HARTFORD, Conn., Jan. 31 (UPI) -- Women and men sharply differ on gun control following the massacre at an elementary school in Newtown, Conn., a University of Connecticut poll indicates.
Nationwide, 57 percent of women said gun laws should be stricter, while 44 percent of men expressed the same view, results of the University of Connecticut/Hartford Courant poll released Thursday indicated.
In addition, 58 percent of women and 38 percent of men favor banning military-style assault weapons.
Survey participants also favored banning military-style assault weapons and clips capable of holding more than 10 bullets, the poll indicated. They also support creating a federal database for sales of all guns and a law that would prevent anyone with mental illness from buying a gun.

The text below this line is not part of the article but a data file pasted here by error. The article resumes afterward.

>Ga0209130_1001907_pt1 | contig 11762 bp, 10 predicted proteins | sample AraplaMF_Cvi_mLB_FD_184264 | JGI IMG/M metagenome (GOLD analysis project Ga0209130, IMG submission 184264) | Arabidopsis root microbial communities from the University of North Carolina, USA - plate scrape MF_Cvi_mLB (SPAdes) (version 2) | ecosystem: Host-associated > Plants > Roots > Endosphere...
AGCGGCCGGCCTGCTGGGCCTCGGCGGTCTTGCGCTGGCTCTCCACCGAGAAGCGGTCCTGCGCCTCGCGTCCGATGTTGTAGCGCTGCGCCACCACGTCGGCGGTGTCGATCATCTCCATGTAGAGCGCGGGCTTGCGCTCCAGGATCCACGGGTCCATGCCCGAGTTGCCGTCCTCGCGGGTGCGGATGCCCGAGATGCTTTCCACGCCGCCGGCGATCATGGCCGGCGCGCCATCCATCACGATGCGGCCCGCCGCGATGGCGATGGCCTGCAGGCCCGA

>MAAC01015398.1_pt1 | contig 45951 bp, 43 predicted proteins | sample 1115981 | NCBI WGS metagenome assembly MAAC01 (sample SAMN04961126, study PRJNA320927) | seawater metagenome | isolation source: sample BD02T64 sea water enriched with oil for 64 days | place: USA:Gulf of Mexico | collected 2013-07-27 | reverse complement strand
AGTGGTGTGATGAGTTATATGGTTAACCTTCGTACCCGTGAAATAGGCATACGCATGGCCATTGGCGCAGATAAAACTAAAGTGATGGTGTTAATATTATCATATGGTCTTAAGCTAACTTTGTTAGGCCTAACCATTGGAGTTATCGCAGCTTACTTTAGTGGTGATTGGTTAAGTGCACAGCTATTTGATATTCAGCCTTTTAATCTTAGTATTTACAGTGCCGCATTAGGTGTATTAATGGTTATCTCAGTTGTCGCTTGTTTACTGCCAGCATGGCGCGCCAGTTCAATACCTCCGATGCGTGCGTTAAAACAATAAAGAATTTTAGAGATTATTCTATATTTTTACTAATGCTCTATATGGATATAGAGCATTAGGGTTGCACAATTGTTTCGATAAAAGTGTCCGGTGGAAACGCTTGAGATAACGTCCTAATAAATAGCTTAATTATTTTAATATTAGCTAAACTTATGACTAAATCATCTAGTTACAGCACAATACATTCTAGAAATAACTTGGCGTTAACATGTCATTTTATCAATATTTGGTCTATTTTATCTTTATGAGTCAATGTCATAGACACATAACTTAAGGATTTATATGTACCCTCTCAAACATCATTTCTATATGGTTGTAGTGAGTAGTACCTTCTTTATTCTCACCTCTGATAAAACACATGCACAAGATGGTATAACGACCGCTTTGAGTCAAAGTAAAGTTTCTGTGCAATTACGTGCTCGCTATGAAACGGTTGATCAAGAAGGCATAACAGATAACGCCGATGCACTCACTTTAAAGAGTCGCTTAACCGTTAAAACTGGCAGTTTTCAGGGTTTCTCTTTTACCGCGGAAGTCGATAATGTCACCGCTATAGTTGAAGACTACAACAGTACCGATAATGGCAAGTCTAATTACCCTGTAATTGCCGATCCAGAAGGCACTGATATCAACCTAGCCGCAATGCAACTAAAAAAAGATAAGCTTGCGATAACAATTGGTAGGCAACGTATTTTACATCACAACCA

In December, Adam Lanza killed 20 children and six adults at Sandy Hook Elementary School after killing his mother. After the school shootings, he committed suicide.
The survey also indicated 84 percent favor background checks before anyone could buy firearms at a gun show and 79 percent said an increased police presence at schools would be a deterrent to mass shootings.
The survey of 1,002 adults was conducted Jan. 22-28 and has a margin of error of 3 percentage points.